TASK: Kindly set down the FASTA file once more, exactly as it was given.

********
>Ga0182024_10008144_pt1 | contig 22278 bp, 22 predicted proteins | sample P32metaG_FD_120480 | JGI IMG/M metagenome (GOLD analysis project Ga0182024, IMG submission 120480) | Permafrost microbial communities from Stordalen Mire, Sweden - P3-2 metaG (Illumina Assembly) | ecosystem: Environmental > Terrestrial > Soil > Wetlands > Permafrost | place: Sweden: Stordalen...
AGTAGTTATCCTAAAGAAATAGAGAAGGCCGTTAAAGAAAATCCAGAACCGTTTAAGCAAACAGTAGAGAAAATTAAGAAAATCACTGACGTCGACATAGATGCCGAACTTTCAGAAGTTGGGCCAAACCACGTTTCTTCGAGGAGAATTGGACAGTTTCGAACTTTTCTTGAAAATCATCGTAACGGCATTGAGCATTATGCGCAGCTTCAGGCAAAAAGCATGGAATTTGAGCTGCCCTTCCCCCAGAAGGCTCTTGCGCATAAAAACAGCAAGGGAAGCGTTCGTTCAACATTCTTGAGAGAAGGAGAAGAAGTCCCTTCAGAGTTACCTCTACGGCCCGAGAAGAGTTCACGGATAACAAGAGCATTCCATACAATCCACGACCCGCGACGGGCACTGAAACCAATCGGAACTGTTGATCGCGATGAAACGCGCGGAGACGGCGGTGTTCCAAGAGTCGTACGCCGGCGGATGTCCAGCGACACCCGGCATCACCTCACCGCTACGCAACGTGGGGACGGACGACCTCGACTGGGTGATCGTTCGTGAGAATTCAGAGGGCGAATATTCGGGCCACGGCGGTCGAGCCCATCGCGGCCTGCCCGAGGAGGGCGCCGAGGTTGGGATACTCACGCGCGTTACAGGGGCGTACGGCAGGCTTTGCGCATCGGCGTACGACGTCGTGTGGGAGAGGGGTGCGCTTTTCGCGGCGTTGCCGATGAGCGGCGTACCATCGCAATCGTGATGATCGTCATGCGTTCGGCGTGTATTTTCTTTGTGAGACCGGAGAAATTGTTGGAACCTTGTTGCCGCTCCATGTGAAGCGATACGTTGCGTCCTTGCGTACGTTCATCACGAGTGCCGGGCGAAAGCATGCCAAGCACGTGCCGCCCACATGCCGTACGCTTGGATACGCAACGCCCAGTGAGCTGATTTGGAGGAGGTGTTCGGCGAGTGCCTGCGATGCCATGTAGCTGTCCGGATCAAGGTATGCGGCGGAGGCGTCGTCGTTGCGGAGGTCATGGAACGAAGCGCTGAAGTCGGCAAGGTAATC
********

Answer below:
>Ga0182024_10008144_pt1 | contig 22278 bp, 22 predicted proteins | sample P32metaG_FD_120480 | JGI IMG/M metagenome (GOLD analysis project Ga0182024, IMG submission 120480) | Permafrost microbial communities from Stordalen Mire, Sweden - P3-2 metaG (Illumina Assembly) | ecosystem: Environmental > Terrestrial > Soil > Wetlands > Permafrost | place: Sweden: Stordalen...
AGTAGTTATCCTAAAGAAATAGAGAAGGCCGTTAAAGAAAATCCAGAACCGTTTAAGCAAACAGTAGAGAAAATTAAGAAAATCACTGACGTCGACATAGATGCCGAACTTTCAGAAGTTGGGCCAAACCACGTTTCTTCGAGGAGAATTGGACAGTTTCGAACTTTTCTTGAAAATCATCGTAACGGCATTGAGCATTATGCGCAGCTTCAGGCAAAAAGCATGGAATTTGAGCTGCCCTTCCCCCAGAAGGCTCTTGCGCATAAAAACAGCAAGGGAAGCGTTCGTTCAACATTCTTGAGAGAAGGAGAAGAAGTCCCTTCAGAGTTACCTCTACGGCCCGAGAAGAGTTCACGGATAACAAGAGCATTCCATACAATCCACGACCCGCGACGGGCACTGAAACCAATCGGAACTGTTGATCGCGATGAAACGCGCGGAGACGGCGGTGTTCCAAGAGTCGTACGCCGGCGGATGTCCAGCGACACCCGGCATCACCTCACCGCTACGCAACGTGGGGACGGACGACCTCGACTGGGTGATCGTTCGTGAGAATTCAGAGGGCGAATATTCGGGCCACGGCGGTCGAGCCCATCGCGGCCTGCCCGAGGAGGGCGCCGAGGTTGGGATACTCACGCGCGTTACAGGGGCGTACGGCAGGCTTTGCGCATCGGCGTACGACGTCGTGTGGGAGAGGGGTGCGCTTTTCGCGGCGTTGCCGATGAGCGGCGTACCATCGCAATCGTGATGATCGTCATGCGTTCGGCGTGTATTTTCTTTGTGAGACCGGAGAAATTGTTGGAACCTTGTTGCCGCTCCATGTGAAGCGATACGTTGCGTCCTTGCGTACGTTCATCACGAGTGCCGGGCGAAAGCATGCCAAGCACGTGCCGCCCACATGCCGTACGCTTGGATACGCAACGCCCAGTGAGCTGATTTGGAGGAGGTGTTCGGCGAGTGCCTGCGATGCCATGTAGCTGTCCGGATCAAGGTATGCGGCGGAGGCGTCGTCGTTGCGGAGGTCATGGAACGAAGCGCTGAAGTCGGCAAGGTAATC